Hello, Max, and welcome to the Depression Forum,
My understanding of alcoholism is that the alcoholic may not be willing to get help until he/she reaches the point of complete defeat and accepts the fact that she is unable to control her drinking. That's when one often tries to attend an Alcoholics Anonymous meeting in an effort to have some guidance in controlling the illness, giving one's will over to a Higher Power for guidance.(The spiritual life becomes extremely important in remission for Alcoholics Anonymous members; it serves as a guide for all their rehabilitation and abstinence from alcohol for the rest of their lives.)
Alcoholism cannot be cured; it can go into remission only if the patient does not touch alcohol. Doctors now believe that alcoholism may be considered a severe allergy. As in all allergies, one must stay away from the substance to which one is sensitive in order to have symptoms relieved.
Your route to follow might be to persuade her to see a psychiatrist or her personal physician at least to try one of the newer medications on the market which make drinking alcohol very distasteful to the alcoholic. Then, if she is willing, proceed with intervention.
She is damaging her brain by drinking, as I'm sure she already knows.
Your help is going to be invaluable, but at the same time, you must understand that an alcoholic may refuse any effort on your part to assist until the drinker is ready to accept the fact that she can't do that and that she has no control over her ability to stop.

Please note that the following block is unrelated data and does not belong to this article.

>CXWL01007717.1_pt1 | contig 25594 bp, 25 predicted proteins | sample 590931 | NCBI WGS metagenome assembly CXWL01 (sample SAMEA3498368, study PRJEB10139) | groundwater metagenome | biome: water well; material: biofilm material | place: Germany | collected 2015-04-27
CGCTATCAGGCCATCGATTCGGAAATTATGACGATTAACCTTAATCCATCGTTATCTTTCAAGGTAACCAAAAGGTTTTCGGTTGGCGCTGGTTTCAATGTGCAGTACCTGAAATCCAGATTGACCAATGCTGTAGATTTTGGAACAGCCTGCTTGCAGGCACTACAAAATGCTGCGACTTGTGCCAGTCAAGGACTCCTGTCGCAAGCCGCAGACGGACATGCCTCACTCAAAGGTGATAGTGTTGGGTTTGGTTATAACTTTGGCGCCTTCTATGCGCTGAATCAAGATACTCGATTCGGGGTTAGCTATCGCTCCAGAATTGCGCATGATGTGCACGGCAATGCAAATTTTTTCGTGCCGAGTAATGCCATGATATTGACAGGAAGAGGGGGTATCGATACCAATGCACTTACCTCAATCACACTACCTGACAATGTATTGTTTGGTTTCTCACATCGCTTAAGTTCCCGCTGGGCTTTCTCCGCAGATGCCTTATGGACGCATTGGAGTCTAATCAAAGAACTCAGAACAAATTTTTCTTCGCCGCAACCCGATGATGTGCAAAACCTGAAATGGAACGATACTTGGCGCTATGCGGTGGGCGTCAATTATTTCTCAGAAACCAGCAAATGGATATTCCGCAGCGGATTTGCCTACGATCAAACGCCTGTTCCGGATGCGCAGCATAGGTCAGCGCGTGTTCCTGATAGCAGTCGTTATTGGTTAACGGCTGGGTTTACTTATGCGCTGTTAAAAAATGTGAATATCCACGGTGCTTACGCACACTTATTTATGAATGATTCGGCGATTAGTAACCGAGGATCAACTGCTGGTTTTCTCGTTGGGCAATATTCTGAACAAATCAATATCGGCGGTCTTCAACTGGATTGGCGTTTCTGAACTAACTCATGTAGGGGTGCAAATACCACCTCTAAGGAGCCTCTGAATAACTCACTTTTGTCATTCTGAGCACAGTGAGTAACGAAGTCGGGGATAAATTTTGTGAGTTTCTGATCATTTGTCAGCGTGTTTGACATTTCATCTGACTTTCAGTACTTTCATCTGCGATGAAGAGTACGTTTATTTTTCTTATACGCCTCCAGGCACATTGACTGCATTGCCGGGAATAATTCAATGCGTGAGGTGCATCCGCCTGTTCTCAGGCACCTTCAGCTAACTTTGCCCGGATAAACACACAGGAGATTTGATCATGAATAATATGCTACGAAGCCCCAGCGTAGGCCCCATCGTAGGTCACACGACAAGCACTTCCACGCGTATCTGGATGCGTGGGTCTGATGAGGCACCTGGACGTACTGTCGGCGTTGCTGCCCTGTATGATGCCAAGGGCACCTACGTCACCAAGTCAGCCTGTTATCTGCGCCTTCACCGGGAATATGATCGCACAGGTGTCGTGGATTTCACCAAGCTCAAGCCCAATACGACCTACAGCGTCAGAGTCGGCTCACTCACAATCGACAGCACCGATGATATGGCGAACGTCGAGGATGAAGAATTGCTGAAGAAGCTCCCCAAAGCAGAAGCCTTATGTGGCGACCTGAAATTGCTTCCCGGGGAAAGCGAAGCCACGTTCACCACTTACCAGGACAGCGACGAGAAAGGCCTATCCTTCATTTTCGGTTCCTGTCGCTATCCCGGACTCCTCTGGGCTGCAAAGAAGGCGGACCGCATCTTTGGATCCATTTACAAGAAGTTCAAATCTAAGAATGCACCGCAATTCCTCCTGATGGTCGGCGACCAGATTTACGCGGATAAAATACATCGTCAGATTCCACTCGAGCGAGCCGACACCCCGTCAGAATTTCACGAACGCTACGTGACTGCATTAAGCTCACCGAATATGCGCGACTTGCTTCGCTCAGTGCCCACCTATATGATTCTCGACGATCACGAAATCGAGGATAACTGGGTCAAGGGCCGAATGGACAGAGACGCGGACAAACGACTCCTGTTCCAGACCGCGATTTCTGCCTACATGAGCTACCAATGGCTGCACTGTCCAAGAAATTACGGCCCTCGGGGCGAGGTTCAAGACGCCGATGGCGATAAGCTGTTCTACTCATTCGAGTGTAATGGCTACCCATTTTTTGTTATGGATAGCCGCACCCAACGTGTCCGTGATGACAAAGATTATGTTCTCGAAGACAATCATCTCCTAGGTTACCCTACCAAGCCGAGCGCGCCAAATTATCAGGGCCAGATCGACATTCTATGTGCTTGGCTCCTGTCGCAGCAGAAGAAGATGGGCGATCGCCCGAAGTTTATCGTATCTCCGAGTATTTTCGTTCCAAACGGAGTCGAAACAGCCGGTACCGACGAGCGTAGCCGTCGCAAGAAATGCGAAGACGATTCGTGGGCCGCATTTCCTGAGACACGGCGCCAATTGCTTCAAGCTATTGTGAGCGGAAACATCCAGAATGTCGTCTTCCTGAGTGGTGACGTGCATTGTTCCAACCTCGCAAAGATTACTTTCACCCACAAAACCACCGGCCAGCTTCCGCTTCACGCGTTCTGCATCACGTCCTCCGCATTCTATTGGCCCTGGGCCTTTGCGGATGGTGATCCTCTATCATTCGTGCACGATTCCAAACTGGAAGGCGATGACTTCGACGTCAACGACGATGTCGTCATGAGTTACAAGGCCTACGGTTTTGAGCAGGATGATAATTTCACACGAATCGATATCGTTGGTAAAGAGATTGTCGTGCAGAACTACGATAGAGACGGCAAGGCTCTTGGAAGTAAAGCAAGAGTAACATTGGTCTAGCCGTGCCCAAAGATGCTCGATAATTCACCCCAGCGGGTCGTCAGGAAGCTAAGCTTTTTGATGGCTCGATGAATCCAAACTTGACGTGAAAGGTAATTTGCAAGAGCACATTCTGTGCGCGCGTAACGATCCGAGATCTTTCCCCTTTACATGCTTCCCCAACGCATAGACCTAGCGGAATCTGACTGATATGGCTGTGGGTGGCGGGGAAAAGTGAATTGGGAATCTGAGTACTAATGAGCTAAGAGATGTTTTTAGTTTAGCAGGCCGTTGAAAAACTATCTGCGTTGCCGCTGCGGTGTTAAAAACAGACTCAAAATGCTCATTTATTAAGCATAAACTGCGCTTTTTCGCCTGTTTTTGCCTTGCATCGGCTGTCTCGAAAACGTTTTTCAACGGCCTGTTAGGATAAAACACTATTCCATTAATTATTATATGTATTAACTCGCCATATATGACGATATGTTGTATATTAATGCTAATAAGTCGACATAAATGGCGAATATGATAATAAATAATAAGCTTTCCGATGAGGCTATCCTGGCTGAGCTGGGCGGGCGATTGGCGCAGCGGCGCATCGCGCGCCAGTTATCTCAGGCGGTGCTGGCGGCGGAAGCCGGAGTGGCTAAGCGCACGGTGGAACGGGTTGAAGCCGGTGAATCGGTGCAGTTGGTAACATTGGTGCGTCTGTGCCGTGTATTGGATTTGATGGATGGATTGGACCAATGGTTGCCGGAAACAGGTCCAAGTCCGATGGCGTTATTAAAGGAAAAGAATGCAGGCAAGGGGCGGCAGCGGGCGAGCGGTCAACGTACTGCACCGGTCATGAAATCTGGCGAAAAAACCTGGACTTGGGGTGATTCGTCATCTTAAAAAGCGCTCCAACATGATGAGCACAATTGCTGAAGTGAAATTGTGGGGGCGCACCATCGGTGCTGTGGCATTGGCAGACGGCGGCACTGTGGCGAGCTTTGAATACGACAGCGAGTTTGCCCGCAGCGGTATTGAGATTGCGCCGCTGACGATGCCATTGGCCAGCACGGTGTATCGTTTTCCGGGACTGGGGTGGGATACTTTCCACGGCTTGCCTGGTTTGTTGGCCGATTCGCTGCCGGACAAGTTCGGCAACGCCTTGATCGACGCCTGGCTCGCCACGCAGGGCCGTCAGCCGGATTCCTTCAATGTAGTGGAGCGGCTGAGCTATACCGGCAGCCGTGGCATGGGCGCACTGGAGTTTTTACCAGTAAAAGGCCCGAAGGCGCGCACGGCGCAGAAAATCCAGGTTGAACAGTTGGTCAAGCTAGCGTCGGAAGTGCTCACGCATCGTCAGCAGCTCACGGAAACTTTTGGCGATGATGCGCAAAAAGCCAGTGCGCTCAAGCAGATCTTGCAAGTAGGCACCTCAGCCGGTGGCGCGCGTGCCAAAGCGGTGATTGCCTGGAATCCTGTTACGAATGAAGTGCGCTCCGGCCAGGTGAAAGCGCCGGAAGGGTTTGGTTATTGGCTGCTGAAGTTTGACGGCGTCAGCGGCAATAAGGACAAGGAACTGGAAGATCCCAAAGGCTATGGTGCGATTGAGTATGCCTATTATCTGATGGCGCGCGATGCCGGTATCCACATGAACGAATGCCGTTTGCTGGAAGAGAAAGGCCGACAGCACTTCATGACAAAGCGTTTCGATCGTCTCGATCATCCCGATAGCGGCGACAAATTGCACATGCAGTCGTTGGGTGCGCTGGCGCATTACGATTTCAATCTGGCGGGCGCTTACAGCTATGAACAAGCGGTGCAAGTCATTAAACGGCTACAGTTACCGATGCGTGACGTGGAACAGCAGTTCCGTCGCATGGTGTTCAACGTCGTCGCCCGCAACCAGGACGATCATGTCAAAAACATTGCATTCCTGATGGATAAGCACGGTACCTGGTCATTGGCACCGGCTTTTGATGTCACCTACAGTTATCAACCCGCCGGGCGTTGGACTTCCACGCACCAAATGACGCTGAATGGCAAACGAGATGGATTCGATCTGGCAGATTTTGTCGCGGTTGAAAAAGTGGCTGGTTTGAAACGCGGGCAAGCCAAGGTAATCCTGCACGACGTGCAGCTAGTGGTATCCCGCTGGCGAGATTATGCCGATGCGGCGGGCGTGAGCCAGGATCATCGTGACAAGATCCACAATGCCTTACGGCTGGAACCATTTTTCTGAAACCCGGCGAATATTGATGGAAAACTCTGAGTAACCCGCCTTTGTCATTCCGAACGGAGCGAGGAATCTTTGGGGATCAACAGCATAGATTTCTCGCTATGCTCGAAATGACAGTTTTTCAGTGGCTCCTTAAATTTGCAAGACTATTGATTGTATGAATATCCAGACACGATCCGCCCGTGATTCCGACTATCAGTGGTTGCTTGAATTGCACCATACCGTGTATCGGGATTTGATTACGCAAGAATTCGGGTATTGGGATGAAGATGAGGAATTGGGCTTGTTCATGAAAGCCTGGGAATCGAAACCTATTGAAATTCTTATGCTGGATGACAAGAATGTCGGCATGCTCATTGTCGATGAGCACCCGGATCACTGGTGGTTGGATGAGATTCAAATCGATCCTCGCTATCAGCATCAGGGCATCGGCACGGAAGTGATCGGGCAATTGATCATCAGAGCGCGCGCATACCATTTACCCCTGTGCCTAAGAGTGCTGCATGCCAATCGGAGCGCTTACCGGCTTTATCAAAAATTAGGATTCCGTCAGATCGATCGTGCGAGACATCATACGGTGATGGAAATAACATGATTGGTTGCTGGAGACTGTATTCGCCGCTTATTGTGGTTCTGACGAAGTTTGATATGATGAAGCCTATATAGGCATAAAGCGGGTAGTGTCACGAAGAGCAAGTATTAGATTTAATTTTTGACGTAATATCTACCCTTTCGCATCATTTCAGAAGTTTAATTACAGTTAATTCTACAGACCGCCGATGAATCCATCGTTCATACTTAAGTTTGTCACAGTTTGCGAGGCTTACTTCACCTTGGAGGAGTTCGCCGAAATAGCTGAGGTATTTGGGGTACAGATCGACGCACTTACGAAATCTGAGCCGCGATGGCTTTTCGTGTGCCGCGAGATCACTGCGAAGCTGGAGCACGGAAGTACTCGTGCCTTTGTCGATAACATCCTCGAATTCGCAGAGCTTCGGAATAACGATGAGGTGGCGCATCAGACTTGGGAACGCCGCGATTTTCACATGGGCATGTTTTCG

First things first, however. Get her in to see a physician if possible; if that doesn't work, call Alcoholics Anonymous and see if they will send some people over to talk to your sister. And if that doesn't work, try the intervention.
You must not assume that you are a failure if none of these things work. She may be one who must reach the point of helplessness before seeking help.
Take care of yourself; she is very fortunate to have you so concerned and interested in helping. I hope you will be blessed for that.
P.S. Three sources for very helpful reading regarding character and
the remission of the illness in the alcoholic are the following:
1. The Hazeldon Foundation's work Called "Alcoholics Anonymous".
(The original book is no longer in publication; this is a new version
and very interesting.)
2. Paperback published by Hazeldon Foundation: "Keep It Simple".
3. Paperback by Dr.Tian Dayton called "Forgivng and Moving On".
(Selected daily readings for "powerful inspiration for personal change".)
Post Edited (It's Genetic) : 2/14/2012 7:25:12 PM (GMT-7)